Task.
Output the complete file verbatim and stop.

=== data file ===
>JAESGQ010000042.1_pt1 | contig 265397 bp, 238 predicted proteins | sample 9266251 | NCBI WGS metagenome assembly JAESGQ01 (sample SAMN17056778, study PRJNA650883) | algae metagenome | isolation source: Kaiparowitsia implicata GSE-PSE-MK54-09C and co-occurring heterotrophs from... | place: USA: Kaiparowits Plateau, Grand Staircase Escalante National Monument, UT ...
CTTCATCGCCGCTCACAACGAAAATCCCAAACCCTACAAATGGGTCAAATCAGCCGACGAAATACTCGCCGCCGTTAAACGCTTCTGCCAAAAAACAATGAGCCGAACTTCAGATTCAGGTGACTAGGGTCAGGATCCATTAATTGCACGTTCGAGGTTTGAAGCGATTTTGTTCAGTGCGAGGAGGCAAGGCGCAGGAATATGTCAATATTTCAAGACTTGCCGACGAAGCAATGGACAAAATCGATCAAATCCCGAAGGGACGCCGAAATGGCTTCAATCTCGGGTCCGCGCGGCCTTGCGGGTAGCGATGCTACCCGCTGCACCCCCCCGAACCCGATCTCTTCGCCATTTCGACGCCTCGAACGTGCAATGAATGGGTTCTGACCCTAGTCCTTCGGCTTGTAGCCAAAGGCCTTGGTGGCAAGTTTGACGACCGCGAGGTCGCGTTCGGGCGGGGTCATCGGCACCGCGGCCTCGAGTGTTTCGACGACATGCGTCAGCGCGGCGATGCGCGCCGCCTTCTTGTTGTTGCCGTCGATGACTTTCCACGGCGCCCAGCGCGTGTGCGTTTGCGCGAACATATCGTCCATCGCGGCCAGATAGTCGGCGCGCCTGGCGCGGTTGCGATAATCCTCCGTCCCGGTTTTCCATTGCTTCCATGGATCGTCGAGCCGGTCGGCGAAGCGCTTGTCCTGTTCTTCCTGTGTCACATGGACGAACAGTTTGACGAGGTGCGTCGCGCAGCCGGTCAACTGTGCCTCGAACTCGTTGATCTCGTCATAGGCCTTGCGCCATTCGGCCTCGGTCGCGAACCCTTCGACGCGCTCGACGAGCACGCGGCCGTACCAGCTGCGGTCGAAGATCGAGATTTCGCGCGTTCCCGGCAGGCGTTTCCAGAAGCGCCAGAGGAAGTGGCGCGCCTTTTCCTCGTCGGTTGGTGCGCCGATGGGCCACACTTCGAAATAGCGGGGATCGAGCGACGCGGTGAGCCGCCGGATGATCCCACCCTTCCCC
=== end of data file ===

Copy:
>JAESGQ010000042.1_pt1 | contig 265397 bp, 238 predicted proteins | sample 9266251 | NCBI WGS metagenome assembly JAESGQ01 (sample SAMN17056778, study PRJNA650883) | algae metagenome | isolation source: Kaiparowitsia implicata GSE-PSE-MK54-09C and co-occurring heterotrophs from... | place: USA: Kaiparowits Plateau, Grand Staircase Escalante National Monument, UT ...
CTTCATCGCCGCTCACAACGAAAATCCCAAACCCTACAAATGGGTCAAATCAGCCGACGAAATACTCGCCGCCGTTAAACGCTTCTGCCAAAAAACAATGAGCCGAACTTCAGATTCAGGTGACTAGGGTCAGGATCCATTAATTGCACGTTCGAGGTTTGAAGCGATTTTGTTCAGTGCGAGGAGGCAAGGCGCAGGAATATGTCAATATTTCAAGACTTGCCGACGAAGCAATGGACAAAATCGATCAAATCCCGAAGGGACGCCGAAATGGCTTCAATCTCGGGTCCGCGCGGCCTTGCGGGTAGCGATGCTACCCGCTGCACCCCCCCGAACCCGATCTCTTCGCCATTTCGACGCCTCGAACGTGCAATGAATGGGTTCTGACCCTAGTCCTTCGGCTTGTAGCCAAAGGCCTTGGTGGCAAGTTTGACGACCGCGAGGTCGCGTTCGGGCGGGGTCATCGGCACCGCGGCCTCGAGTGTTTCGACGACATGCGTCAGCGCGGCGATGCGCGCCGCCTTCTTGTTGTTGCCGTCGATGACTTTCCACGGCGCCCAGCGCGTGTGCGTTTGCGCGAACATATCGTCCATCGCGGCCAGATAGTCGGCGCGCCTGGCGCGGTTGCGATAATCCTCCGTCCCGGTTTTCCATTGCTTCCATGGATCGTCGAGCCGGTCGGCGAAGCGCTTGTCCTGTTCTTCCTGTGTCACATGGACGAACAGTTTGACGAGGTGCGTCGCGCAGCCGGTCAACTGTGCCTCGAACTCGTTGATCTCGTCATAGGCCTTGCGCCATTCGGCCTCGGTCGCGAACCCTTCGACGCGCTCGACGAGCACGCGGCCGTACCAGCTGCGGTCGAAGATCGAGATTTCGCGCGTTCCCGGCAGGCGTTTCCAGAAGCGCCAGAGGAAGTGGCGCGCCTTTTCCTCGTCGGTTGGTGCGCCGATGGGCCACACTTCGAAATAGCGGGGATCGAGCGACGCGGTGAGCCGCCGGATGATCCCACCCTTCCCC